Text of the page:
An applicant must file a patent application within a year of any of the following events:
- obtaining a patent for the invention in a foreign country
- disclosure in a printed publication
- public use of the invention
- an offer to sell the invention in the United States
A ‘printed publication’ has been broadly interpreted as including any disclosure made available to the public, including advertisements, documents accessible by the interested public on the Internet, documents indexed in a university library, poster presentations, abstracts, and even written or oral disclosures made without an express statement regarding confidentiality.
After a Provisional Application is filed, public disclosures of the subject matter contained therein will not affect the patentability of an invention claimed in a Utility Application claiming the benefit of the Provisional Application. However, one must use caution regarding new matter, or information that has already been disclosed but was not included in the Provisional Application.
Consider the following timeline:
1/1/2010: public disclosure of elements A, B, C, D of an invention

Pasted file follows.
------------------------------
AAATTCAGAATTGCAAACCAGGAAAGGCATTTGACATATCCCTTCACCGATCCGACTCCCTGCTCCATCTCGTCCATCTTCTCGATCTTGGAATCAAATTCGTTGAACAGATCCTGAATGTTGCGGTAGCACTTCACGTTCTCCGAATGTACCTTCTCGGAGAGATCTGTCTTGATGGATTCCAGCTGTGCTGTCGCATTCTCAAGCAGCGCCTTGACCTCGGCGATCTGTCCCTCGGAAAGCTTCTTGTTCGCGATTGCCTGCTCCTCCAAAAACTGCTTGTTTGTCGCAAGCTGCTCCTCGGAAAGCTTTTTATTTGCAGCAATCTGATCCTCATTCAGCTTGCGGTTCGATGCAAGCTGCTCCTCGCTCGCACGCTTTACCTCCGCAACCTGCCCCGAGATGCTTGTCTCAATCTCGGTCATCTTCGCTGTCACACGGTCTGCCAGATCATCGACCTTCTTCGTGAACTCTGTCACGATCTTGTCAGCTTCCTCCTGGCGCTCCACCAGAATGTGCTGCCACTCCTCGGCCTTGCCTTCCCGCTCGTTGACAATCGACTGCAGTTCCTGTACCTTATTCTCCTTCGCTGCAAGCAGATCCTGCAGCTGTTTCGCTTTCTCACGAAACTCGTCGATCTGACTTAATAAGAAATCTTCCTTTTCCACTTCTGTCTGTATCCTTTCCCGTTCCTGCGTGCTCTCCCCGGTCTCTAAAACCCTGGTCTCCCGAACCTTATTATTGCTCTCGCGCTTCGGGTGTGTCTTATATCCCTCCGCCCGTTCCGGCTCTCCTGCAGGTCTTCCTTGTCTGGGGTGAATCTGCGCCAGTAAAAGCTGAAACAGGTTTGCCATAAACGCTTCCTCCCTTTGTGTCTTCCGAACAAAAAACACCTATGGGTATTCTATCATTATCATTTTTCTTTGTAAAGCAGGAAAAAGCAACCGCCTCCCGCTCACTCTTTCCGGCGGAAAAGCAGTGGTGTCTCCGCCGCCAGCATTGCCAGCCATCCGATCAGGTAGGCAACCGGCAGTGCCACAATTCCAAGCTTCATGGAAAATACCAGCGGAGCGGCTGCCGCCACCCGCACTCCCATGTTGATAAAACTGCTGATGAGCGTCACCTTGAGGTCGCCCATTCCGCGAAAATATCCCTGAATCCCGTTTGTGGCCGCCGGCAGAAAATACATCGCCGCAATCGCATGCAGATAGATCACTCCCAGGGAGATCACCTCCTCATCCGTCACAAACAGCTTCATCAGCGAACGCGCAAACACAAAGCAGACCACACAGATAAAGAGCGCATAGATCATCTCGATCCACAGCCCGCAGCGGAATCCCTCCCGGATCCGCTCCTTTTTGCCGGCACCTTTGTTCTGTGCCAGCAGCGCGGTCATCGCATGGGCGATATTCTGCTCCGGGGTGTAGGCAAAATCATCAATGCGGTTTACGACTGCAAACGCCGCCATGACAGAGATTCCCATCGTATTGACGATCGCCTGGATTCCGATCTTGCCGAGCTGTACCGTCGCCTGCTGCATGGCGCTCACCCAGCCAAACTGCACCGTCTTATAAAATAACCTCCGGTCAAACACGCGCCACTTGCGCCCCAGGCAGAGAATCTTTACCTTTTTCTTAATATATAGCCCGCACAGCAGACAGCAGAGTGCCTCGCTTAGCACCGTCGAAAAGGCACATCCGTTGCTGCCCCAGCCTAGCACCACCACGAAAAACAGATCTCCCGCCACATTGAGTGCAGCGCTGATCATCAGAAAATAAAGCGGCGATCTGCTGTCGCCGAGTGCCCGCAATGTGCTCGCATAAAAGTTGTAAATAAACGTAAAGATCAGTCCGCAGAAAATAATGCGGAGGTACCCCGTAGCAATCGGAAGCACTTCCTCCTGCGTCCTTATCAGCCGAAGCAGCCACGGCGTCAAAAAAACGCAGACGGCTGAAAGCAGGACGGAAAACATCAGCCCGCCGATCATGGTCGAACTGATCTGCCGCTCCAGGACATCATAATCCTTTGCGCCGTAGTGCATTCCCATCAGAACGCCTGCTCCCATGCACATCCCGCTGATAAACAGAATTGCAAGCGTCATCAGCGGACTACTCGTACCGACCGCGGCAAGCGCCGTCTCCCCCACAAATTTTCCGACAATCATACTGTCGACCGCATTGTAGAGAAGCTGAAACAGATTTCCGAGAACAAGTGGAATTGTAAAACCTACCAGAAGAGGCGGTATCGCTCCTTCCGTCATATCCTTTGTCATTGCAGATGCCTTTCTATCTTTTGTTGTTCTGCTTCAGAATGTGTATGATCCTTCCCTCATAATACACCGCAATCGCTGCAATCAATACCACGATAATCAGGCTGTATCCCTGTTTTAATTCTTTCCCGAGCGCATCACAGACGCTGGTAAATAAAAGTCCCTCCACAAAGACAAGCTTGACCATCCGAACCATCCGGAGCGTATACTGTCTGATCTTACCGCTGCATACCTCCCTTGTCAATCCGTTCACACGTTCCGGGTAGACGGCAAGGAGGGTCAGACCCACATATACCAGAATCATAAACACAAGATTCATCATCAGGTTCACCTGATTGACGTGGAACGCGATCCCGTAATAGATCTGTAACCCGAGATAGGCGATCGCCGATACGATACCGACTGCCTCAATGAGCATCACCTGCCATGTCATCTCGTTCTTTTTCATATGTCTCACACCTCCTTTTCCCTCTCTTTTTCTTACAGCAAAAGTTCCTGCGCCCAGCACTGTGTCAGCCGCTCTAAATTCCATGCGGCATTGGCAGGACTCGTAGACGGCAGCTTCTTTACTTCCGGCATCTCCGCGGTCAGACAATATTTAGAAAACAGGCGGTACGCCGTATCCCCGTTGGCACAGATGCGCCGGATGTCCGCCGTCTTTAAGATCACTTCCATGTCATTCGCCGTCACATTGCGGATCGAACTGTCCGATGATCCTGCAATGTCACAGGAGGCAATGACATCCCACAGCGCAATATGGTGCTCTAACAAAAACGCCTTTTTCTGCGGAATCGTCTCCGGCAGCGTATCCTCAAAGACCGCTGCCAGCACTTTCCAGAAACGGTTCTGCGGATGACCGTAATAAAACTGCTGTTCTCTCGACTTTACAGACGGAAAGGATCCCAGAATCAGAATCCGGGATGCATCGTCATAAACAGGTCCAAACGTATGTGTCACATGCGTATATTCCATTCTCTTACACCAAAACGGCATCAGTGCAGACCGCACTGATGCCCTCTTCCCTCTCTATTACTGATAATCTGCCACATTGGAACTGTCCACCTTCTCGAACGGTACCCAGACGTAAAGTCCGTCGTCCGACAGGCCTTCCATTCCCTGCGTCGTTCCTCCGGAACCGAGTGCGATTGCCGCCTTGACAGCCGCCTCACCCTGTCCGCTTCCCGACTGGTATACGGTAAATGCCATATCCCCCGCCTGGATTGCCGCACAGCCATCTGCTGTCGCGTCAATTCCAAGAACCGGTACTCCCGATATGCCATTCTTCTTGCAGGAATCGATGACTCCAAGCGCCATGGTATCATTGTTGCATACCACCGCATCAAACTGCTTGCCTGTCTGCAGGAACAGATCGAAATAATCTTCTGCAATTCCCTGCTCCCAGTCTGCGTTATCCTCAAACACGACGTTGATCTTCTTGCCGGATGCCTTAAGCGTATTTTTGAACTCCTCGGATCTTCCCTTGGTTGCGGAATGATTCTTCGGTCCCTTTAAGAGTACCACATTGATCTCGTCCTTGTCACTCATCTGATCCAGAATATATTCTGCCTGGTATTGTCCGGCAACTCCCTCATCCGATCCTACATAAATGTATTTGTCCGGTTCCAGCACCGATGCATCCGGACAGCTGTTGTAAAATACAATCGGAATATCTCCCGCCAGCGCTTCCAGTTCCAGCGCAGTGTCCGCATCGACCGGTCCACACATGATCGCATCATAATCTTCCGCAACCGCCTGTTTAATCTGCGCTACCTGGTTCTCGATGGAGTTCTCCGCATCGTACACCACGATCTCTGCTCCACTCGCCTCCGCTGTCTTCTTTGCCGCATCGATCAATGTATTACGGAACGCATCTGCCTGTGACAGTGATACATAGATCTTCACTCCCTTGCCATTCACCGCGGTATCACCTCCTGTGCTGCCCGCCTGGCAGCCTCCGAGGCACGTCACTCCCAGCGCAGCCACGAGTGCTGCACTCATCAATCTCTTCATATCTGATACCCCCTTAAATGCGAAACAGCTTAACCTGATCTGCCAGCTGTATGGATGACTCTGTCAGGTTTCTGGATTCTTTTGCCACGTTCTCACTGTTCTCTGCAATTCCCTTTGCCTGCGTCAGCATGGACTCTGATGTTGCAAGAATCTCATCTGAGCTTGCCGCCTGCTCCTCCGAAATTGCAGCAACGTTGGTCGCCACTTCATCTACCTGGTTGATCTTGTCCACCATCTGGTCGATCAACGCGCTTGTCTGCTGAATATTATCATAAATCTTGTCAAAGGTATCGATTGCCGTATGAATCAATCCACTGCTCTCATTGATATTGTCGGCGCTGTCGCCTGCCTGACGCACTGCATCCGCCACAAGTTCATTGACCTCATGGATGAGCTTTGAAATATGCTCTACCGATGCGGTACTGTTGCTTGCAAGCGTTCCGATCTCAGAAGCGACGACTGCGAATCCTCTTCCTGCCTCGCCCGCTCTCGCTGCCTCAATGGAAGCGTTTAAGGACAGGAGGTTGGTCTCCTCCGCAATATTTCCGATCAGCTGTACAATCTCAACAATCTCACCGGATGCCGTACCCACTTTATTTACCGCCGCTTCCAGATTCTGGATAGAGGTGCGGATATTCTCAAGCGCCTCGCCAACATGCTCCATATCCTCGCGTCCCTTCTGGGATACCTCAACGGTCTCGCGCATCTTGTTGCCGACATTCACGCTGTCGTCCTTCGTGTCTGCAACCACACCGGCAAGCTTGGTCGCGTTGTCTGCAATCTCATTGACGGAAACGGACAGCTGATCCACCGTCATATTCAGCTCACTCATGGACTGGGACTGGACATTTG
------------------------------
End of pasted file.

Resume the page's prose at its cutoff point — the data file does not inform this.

10/1/2010: public disclosure of new feature, element E
1/1/2011: filing of Provisional Application covering A, B, C, D
10/1/2011: public disclosure of new feature, element F
1/1/2012: filing of Utility Application covering A, B, C, D, E, F
In this case, the applicant will be barred from claiming element E because it was disclosed more than one year prior to the filing of the Utility Application; element E was not included in the Provisional Application.
The applicant will be able to claim element F. The one-year bar of publicly disclosed matter will not apply before the one-year deadline to file the Utility Application. However, the priority date for claims including element F will be 1/1/2012 rather than 1/1/2011 because element F is not included in the Provisional Application. This means that prior art dated after the filing of the Provisional Application will be usable against these claims.